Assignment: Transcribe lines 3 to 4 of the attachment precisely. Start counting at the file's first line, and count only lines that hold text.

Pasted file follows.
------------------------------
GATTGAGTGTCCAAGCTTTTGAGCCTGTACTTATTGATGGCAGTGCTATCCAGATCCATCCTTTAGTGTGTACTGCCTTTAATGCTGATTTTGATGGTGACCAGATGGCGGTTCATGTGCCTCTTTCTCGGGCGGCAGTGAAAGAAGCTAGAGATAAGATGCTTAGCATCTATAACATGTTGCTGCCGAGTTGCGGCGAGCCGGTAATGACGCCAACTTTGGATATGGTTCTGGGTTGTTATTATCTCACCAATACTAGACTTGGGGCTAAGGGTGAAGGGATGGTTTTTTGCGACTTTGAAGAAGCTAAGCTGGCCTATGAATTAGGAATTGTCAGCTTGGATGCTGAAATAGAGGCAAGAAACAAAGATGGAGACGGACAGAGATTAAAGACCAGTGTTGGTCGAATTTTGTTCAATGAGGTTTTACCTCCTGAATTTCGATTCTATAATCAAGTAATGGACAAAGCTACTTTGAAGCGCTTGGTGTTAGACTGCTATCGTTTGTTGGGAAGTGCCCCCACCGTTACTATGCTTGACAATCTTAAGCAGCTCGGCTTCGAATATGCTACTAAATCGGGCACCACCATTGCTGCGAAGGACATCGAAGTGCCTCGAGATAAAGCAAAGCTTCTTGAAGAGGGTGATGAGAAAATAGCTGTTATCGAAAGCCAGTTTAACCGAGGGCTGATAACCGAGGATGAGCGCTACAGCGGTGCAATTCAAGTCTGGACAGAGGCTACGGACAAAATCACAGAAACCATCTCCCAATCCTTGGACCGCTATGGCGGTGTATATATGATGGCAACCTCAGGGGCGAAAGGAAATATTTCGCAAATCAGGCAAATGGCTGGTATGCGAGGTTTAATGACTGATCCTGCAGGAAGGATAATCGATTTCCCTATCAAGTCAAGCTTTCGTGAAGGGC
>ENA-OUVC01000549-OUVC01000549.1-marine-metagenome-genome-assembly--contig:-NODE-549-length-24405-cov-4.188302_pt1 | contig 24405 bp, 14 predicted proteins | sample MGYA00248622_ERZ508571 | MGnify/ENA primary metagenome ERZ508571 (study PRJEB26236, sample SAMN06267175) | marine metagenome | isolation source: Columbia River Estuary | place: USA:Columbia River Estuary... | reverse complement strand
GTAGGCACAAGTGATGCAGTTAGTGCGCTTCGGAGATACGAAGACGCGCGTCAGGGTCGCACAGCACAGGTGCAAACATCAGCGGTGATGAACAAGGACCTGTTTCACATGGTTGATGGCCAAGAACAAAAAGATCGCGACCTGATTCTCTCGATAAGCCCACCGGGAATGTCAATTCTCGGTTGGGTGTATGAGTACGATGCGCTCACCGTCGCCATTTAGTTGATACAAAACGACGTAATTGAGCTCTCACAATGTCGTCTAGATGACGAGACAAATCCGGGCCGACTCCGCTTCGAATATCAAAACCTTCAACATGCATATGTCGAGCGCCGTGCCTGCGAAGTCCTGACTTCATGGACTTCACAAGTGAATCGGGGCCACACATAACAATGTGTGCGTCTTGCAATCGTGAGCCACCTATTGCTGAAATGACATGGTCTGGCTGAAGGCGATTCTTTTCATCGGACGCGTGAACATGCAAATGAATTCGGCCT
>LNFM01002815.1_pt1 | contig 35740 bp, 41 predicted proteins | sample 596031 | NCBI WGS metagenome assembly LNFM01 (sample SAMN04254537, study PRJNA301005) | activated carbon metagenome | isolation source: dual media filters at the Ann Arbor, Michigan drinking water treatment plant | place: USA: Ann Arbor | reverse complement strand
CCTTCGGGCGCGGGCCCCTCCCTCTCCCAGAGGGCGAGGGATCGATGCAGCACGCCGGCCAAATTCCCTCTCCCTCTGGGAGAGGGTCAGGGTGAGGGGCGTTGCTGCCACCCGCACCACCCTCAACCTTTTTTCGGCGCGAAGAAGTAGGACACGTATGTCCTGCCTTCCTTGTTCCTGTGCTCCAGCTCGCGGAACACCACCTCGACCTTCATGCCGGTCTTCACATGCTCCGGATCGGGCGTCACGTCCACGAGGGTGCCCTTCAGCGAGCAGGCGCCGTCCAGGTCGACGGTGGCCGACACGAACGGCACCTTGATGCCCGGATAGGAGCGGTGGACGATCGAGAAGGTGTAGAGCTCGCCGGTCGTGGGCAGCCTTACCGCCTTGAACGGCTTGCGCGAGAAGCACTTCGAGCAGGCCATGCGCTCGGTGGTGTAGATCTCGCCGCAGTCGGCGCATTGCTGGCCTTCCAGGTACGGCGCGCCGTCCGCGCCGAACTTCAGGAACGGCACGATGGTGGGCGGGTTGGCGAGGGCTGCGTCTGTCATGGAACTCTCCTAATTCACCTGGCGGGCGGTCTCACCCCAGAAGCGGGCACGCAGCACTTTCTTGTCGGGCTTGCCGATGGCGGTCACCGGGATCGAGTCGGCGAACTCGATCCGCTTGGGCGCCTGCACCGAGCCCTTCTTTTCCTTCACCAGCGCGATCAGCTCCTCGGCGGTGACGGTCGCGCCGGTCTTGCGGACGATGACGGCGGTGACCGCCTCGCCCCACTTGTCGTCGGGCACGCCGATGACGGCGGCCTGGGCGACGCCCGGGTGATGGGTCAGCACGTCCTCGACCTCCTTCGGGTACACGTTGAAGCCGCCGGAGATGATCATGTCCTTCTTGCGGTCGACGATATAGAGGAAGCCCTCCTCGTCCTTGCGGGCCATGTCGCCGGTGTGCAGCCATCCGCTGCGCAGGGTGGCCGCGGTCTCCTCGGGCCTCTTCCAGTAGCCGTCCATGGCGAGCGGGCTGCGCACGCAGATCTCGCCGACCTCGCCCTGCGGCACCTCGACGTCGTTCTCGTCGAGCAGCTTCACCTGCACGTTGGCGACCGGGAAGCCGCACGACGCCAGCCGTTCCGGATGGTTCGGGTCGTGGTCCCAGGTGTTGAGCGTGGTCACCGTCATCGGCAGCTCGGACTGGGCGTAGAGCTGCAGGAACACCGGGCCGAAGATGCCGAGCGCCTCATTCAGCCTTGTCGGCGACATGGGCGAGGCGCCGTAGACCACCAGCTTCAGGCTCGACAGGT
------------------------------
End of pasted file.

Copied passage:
GTAGGCACAAGTGATGCAGTTAGTGCGCTTCGGAGATACGAAGACGCGCGTCAGGGTCGCACAGCACAGGTGCAAACATCAGCGGTGATGAACAAGGACCTGTTTCACATGGTTGATGGCCAAGAACAAAAAGATCGCGACCTGATTCTCTCGATAAGCCCACCGGGAATGTCAATTCTCGGTTGGGTGTATGAGTACGATGCGCTCACCGTCGCCATTTAGTTGATACAAAACGACGTAATTGAGCTCTCACAATGTCGTCTAGATGACGAGACAAATCCGGGCCGACTCCGCTTCGAATATCAAAACCTTCAACATGCATATGTCGAGCGCCGTGCCTGCGAAGTCCTGACTTCATGGACTTCACAAGTGAATCGGGGCCACACATAACAATGTGTGCGTCTTGCAATCGTGAGCCACCTATTGCTGAAATGACATGGTCTGGCTGAAGGCGATTCTTTTCATCGGACGCGTGAACATGCAAATGAATTCGGCCT
>LNFM01002815.1_pt1 | contig 35740 bp, 41 predicted proteins | sample 596031 | NCBI WGS metagenome assembly LNFM01 (sample SAMN04254537, study PRJNA301005) | activated carbon metagenome | isolation source: dual media filters at the Ann Arbor, Michigan drinking water treatment plant | place: USA: Ann Arbor | reverse complement strand